Treating Your Rabbit for Lice

Lice are parasites that can make your pet's life miserable

If your pet rabbit is itching and scratching, he may have a common ectoparasite called lice. Lice can infest both people and animals, and they're quite easily spread (though not between species). Fortunately, pet lice can be treated and eliminated safely if you know what to do.

Don't delay getting treatment for your rabbit. Even if it turns out your rabbit has mites or fleas (other biting parasites), you'll want to treat them immediately.

  • 01 of 05

    Consult Your Vet for Medication

    Photo © A.D.A.M.

    If you suspect your pet rabbit has lice because it seems to be itching much more than usual, seek medical attention from your exotic pet veterinarian immediately. Your exotics vet can diagnose your pet with lice and treat it appropriately. Usually, vets prescribe drugs such as ivermectin or selamectin off-label (meaning the drug is not intended for this purpose but veterinarians routinely use it).

    Do not attempt to buy over-the-counter medication from a drug store or pet store to treat rabbit lice. Human lice treatments are far too strong for a small pet and can kill your rabbit. Pet store treatments can be dangerous in their own right, causing seizures or just being ineffective and a waste of money. Always play it safe and speak with your vet.

  • 02 of 05

    Clean the Cage Thoroughly

    Photo of All Living Things Small Animal Cage
    All Living Things 24 Inch Rat/Small Animal Home. Photo Courtesy of Pricegrabber.com

    After your rabbit has received proper treatment from your vet, and before returning your pet to his enclosure, thoroughly clean and wash the cage, dishes, and any toys in the cage with water and some mild dish detergent. Be sure to rinse all the soap off before putting fresh bedding in. Throw out any bedding and food that could have been previously infected, and freeze any remaining materials to kill insects that may be hiding out. If it is below freezing outside you can also place the cage and belongings (without the bunny in it, of course!) outside to freeze and then replace the food, water, and bedding the next day. Be sure to freeze everything for at least 24 hours.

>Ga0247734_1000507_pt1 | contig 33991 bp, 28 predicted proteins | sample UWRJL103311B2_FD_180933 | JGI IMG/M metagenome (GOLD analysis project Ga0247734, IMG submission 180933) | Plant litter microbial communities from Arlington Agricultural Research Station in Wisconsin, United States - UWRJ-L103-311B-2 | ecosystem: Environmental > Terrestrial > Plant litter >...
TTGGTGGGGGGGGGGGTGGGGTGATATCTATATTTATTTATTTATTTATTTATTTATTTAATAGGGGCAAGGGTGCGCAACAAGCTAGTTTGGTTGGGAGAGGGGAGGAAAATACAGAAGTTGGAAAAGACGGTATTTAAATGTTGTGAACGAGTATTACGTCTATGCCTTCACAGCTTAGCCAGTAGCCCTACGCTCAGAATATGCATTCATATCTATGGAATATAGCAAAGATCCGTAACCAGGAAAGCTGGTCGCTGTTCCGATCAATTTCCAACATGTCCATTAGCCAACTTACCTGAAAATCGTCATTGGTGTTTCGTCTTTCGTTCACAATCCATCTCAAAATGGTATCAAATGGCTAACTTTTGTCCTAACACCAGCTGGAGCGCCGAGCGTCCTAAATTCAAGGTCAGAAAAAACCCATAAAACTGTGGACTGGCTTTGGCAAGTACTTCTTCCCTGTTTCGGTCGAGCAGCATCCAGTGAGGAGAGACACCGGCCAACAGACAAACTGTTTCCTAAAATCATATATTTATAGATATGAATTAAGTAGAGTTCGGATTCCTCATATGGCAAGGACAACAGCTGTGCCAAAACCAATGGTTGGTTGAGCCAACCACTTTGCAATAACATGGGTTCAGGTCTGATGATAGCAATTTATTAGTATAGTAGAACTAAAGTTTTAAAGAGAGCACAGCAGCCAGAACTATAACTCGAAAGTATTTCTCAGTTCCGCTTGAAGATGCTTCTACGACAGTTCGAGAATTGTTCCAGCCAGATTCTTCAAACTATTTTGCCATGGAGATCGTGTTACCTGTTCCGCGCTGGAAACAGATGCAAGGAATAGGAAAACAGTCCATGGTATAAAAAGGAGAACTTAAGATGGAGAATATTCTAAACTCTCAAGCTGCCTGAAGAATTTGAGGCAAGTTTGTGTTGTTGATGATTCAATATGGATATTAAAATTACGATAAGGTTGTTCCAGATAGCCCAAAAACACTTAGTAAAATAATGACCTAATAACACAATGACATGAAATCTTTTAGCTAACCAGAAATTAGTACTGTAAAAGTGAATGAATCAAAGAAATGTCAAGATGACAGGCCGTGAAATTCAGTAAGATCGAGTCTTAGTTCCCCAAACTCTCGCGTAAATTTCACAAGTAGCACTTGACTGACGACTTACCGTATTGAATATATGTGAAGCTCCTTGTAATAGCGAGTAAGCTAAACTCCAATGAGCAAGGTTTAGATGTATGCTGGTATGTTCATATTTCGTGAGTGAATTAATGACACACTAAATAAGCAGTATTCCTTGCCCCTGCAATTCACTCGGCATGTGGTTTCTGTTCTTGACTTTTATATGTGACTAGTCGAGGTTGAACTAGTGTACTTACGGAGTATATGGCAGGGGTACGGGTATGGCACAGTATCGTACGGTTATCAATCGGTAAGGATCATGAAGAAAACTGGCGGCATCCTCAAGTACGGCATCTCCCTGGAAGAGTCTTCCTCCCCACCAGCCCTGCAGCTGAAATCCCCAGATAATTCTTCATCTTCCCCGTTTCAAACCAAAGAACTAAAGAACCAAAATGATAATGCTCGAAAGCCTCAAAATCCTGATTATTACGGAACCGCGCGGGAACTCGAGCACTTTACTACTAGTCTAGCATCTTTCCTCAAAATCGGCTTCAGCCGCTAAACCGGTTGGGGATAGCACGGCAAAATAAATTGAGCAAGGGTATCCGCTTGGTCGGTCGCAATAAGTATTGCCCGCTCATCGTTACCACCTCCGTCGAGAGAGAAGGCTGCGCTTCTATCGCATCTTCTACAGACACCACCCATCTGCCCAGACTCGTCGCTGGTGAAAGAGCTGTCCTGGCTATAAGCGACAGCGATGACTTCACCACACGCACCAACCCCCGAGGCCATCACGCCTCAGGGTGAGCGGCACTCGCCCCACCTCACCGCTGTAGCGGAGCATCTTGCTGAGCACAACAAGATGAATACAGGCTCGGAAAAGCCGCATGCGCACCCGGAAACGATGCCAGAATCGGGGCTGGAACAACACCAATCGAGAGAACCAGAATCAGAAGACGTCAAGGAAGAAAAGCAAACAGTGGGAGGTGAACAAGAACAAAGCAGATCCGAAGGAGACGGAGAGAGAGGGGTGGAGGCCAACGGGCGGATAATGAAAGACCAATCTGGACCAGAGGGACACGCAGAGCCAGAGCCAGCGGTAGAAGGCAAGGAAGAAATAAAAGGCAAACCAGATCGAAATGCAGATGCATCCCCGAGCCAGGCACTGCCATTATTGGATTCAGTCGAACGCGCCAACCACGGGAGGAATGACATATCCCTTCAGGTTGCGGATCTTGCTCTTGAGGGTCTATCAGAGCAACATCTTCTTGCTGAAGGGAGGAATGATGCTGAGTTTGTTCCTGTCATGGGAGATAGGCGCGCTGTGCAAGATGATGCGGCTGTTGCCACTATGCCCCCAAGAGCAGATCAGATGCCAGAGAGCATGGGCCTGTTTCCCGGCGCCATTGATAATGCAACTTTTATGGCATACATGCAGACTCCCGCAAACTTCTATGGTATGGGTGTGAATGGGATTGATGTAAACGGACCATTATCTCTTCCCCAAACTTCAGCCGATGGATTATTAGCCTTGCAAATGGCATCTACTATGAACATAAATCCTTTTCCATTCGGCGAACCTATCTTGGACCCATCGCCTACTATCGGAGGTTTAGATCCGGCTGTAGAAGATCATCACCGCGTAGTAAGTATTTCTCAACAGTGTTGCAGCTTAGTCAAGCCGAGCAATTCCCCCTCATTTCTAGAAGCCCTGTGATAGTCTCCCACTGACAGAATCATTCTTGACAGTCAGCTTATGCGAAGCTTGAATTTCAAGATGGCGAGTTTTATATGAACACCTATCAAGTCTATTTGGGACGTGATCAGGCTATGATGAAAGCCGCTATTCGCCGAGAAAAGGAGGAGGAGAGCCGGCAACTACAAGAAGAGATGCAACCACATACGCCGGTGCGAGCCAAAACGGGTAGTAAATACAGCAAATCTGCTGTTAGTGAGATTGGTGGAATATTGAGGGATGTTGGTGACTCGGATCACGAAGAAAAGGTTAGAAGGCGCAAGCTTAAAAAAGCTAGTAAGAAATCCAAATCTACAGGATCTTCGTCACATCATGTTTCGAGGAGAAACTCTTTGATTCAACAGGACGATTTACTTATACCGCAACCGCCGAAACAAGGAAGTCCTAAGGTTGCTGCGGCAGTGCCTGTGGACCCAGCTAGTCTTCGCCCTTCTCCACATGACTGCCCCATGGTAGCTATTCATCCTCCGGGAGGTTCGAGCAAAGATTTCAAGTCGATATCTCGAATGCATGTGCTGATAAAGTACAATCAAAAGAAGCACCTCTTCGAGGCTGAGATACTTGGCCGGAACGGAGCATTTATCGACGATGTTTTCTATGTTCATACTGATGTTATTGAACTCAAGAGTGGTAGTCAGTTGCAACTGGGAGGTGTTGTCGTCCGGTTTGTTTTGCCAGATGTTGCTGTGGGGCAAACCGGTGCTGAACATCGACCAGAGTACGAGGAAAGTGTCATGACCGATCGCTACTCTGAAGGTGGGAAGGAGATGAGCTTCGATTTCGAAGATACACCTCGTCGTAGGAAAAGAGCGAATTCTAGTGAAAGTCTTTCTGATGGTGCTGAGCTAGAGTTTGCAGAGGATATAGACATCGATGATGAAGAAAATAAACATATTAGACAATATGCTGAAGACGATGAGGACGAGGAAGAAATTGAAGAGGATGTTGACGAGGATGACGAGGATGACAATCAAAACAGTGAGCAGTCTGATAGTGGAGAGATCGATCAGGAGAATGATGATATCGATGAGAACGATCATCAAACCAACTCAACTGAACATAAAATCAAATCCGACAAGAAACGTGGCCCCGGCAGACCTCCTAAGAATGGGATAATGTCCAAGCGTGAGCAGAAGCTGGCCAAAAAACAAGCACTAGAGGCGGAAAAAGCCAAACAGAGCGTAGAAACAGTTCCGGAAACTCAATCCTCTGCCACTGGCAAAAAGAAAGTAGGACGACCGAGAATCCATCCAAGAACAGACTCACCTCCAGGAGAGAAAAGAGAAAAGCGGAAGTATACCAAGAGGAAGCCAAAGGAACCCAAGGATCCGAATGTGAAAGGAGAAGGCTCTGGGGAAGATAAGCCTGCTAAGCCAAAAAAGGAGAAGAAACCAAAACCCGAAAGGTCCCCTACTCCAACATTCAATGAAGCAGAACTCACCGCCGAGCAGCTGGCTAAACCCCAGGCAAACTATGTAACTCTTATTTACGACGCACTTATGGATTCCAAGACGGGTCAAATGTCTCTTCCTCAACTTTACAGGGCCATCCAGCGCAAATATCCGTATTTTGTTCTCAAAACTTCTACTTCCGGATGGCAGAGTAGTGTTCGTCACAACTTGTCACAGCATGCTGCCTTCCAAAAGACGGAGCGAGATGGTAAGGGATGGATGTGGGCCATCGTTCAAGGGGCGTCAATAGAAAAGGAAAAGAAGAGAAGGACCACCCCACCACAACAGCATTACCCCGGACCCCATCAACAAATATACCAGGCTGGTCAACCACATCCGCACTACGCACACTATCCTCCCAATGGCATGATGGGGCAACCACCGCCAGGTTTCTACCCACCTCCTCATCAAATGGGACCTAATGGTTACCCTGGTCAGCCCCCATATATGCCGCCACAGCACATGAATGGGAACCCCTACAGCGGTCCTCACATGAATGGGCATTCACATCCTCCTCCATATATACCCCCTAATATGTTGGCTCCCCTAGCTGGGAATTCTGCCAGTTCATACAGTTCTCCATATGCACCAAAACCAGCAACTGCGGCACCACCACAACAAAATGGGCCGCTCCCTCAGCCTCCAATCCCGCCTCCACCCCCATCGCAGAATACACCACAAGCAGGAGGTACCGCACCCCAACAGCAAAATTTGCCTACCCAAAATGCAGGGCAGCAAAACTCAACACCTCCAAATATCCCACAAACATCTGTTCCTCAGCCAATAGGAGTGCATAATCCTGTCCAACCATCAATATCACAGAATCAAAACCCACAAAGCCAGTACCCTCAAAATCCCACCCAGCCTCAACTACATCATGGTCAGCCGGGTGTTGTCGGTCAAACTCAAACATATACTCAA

• 03 of 05

    You Can't Be Infected by Your Rabbit's Lice

    Rabbit.

    Lice are species-specific parasites. This means humans get human lice, mice get mouse lice, guinea pigs get guinea pig lice, and rabbits get rabbit lice. So don't worry about you or your child getting lice from their pet rabbit with pediculosis (lice infestation).

    If a rabbit louse jumps on you, it won't bite you and it won't survive. You can't get lice from your pet rabbit, and you can't give lice to him either.

  • 04 of 05

    Mites Versus Lice

    Simply put, mites are arachnids like spiders and ticks, and lice are insects like ants. There are also two kinds of lice, sucking lice and biting or chewing lice. The sucking lice are more worrisome than the chewing lice because of the possibility of blood-borne disease transmission and anemia (excessive blood loss). Mites, lice, and fleas are all parasites that cause intense itching and should be treated immediately.

    Continue to 5 of 5 below.
  • 05 of 05

    Pets at Risk

    Rats, mice, guinea pigs, and gerbils are the most likely pets to acquire lice. Oddly enough, as popular and overbred as they have become, hamsters are not likely to get infected with lice, but guinea pigs commonly do. Rabbits will occasionally become infected, especially if they have spent time with other rabbits, such as at a fair or a rabbit show.